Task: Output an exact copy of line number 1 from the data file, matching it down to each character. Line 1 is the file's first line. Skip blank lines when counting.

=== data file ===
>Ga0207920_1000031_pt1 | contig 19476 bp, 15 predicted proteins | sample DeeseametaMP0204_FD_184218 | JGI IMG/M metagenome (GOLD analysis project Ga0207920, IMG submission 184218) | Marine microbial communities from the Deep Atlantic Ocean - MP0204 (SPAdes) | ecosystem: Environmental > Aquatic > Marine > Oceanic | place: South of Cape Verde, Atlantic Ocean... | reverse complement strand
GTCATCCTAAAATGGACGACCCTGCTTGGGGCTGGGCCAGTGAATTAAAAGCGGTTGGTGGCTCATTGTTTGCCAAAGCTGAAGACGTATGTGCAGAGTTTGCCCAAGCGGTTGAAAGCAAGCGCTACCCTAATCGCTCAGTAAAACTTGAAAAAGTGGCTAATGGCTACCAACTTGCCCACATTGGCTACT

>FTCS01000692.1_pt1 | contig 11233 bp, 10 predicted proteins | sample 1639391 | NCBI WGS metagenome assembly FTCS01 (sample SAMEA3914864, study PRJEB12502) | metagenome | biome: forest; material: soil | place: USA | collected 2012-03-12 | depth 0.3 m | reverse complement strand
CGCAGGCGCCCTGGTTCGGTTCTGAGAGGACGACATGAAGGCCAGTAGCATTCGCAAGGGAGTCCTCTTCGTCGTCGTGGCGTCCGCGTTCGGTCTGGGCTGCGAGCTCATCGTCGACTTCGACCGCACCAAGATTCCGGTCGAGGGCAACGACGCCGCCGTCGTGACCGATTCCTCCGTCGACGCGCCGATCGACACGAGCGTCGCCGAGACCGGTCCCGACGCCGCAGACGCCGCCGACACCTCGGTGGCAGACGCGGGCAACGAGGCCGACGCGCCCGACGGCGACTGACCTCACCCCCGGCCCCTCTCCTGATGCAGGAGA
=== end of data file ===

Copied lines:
>Ga0207920_1000031_pt1 | contig 19476 bp, 15 predicted proteins | sample DeeseametaMP0204_FD_184218 | JGI IMG/M metagenome (GOLD analysis project Ga0207920, IMG submission 184218) | Marine microbial communities from the Deep Atlantic Ocean - MP0204 (SPAdes) | ecosystem: Environmental > Aquatic > Marine > Oceanic | place: South of Cape Verde, Atlantic Ocean... | reverse complement strand